Review and photos by Tom Sedens

The new Honda Accord is a winner in my books. I wasn’t so sure if the hybrid version would be as satisfying so I was looking forward to spending a week with it.

The real story with this model is the hybrid drivetrain of course. Honda uses a 2.0L four-cylinder coupled with an electric motor – together, they come up with 196 net horsepower.

The Accord Hybrid does without a conventional transmission, relying instead on a set of fixed gears and the engine and motor’s speeds to accelerate and vary speeds. It drives the front wheels.

The point is fuel efficiency. The Accord Hybrid is rated at a shocking 3.7 L/100 km (64 US mpg) in the city and 4.0 L/100 km (59 US mpg) on the highway. I had it during a week of particularly cold weather, and while pushing its way through ice, snow and arctic temperatures and not being driven economically at all, it managed to average an 6.1 L/100 km (39 US mpg) – nearly twice the fuel efficiency I saw while driving the V6-powered Honda Accord.

To be honest, I haven’t been a fan of the Accord for the last couple of generations. I felt as though Honda had lost their way with this model, and something always looked a bit off to me. As if the car didn’t know what it wanted to be. I found the styling, and frankly the whole car, to be completely forgettable.

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2014 Honda Accord Hybrid. Click image to enlarge

Yes, looks are subjective, but in my opinion, they got it right this time. At very least, it appears that the same team that styled the front and rear ends was also responsible for the sides of the car. The look is congruent, and although it’s all new, they have made it recognizable.

The front end gets a row of LED driving lights, and the headlights are bright LED projectors. The front grille chrome and headlight glass are tinted slightly blue to help set apart the hybrid version. There’s a significant character line – a crease – that angles up from behind the front wheel well toward the back. The wheel wells aren’t flared out much – I like how they’re integrated into the car’s lines.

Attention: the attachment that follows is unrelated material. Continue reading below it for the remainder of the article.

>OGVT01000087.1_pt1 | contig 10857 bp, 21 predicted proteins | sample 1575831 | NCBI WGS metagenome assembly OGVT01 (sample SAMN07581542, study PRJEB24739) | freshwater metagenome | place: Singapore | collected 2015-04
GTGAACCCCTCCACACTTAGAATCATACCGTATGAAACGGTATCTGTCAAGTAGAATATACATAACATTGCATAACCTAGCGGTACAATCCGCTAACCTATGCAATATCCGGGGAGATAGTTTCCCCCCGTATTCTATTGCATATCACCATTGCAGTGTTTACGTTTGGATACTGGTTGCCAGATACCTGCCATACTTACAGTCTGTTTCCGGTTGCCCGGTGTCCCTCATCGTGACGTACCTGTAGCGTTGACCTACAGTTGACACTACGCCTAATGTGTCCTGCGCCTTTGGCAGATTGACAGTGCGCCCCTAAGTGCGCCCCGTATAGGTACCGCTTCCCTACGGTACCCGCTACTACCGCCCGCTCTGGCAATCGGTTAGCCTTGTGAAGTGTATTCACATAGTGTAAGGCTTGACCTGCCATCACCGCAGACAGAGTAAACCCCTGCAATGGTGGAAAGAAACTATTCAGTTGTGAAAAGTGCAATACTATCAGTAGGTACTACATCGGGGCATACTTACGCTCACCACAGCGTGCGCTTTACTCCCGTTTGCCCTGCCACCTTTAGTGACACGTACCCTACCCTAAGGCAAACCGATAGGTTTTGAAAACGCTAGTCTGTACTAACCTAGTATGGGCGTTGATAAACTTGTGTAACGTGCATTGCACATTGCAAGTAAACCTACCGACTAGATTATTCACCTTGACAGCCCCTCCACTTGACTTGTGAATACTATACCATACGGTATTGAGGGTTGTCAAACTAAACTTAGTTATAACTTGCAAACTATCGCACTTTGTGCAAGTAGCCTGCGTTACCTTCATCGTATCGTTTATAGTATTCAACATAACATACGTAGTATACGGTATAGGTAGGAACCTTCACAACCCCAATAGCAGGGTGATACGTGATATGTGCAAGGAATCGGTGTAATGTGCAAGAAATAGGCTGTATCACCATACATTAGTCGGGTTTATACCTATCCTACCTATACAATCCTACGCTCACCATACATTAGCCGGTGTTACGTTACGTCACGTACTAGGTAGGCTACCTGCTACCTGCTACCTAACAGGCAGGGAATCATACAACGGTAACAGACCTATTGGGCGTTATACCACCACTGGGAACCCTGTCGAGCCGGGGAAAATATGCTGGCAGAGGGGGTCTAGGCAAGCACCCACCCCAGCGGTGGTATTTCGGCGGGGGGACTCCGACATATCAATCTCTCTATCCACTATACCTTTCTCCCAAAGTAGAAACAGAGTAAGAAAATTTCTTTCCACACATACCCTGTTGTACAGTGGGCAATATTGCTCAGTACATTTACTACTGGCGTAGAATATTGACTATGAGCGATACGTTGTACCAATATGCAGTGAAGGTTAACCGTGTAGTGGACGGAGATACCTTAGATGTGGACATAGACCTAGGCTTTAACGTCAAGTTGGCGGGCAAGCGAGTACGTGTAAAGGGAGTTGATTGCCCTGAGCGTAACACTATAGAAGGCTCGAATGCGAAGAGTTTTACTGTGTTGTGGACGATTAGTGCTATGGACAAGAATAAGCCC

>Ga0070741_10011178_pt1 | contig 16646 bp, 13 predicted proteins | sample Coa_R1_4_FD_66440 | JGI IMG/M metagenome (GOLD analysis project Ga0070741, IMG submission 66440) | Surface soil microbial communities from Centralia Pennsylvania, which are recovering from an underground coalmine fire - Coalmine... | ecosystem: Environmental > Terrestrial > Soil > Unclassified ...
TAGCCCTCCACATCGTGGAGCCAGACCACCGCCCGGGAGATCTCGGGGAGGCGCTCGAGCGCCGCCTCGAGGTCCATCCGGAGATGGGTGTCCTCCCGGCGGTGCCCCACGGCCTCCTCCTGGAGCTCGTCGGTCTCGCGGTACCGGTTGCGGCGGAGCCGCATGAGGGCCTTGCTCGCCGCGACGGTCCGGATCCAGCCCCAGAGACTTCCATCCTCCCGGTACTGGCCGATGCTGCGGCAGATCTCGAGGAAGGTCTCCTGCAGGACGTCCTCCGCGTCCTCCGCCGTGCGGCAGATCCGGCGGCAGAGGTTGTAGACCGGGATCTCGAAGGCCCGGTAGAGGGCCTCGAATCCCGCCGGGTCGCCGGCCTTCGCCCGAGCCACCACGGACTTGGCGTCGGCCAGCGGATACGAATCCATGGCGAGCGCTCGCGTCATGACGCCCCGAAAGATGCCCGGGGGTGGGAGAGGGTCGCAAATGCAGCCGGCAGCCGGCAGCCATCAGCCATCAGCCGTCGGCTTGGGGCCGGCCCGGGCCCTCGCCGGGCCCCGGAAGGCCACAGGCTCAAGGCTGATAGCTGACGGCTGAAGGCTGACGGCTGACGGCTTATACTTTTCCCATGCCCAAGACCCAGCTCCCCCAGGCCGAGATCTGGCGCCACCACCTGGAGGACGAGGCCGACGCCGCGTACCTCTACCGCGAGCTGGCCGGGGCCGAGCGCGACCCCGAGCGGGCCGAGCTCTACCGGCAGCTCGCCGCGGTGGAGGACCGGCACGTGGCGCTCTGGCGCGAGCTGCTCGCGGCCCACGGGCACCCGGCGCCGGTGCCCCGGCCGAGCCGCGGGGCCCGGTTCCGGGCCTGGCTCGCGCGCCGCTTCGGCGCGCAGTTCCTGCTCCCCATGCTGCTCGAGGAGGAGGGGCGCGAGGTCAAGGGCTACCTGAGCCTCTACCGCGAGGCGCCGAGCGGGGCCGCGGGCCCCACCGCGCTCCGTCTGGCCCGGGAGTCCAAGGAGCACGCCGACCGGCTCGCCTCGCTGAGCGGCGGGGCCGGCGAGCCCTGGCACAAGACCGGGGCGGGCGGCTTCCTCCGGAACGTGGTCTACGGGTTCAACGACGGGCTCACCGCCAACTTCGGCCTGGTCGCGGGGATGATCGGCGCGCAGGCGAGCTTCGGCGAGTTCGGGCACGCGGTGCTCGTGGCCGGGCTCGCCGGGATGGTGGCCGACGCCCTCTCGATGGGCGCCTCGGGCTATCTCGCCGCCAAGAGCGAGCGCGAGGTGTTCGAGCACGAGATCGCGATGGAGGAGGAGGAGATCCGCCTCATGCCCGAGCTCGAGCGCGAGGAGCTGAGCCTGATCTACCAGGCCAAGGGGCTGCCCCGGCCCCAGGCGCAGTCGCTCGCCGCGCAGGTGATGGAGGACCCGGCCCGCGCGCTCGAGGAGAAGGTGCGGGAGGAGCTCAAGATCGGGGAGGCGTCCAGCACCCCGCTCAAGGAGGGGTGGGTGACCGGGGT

I found the rear end bulkier than I expected from an Accord, but it looks good. The kink in the rear passenger window line gives the appearance of a very solid rear pillar, and the trunk lid is made narrower to help avoid a Kardashian profile.

The LED tail light pods are humungous and wrap around, seemingly heading toward the front of the car. The hybrid version also gets a small rear spoiler. The attractive 17-inch wheels on this Touring trim, shod with 225/50-sized rubber, have a kind of turbine look to them.

While it’s not a particularly exciting car to look at, Honda has made it more upscale, bolder and more substantial. And those are good things.

Honda certainly made the Accord current, even progressive, inside. The interior is spacious – it feels big enough to be comfortable, yet never too big. Headroom is good for my 5′ 10″ frame. The materials are great and fit and finish was stellar. There are soft-touch plastics everywhere, with fine textures and contrasting stitching. They’re complemented with an excellent two-tone colour scheme and splashes of brightwork that really work well together.

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2014 Honda Accord Hybrid. Click image to enlarge

The heated, power-adjustable leather seats (the driver’s side has a two-position memory) are very comfortable, and offer surprisingly good bolstering for this class of car.

The dash is relatively short, and you get the impression that you’re involved in the drive from the get-go. The instrument bin houses a floating-needle speedometer (with a round driver information screen in the middle), flanked by digital gauges for fuel, battery level and power/charge activity.

The center stack uses Honda’s new trick – two screens. TWO! At the top, set into a deeper bin, is a large screen – it handles vehicle information, car settings, navigation, media, phone and back-up camera functions. Below that sits a smaller pop-out screen. It functions as a touch-screen, and it can give you more/different information regarding what’s going on up on the big screen above, and it can give you access to buttons, contextually related to what’s happening on the big screen.

Below the smaller screen is a dual-zone automatic climate control system and finally Honda’s somewhat confusing joysticky, rotary-knob button input – it’s another way to manipulate and navigate the big screen, along with some hard buttons for quickly accessing some of the core functions, like navigation, etc.

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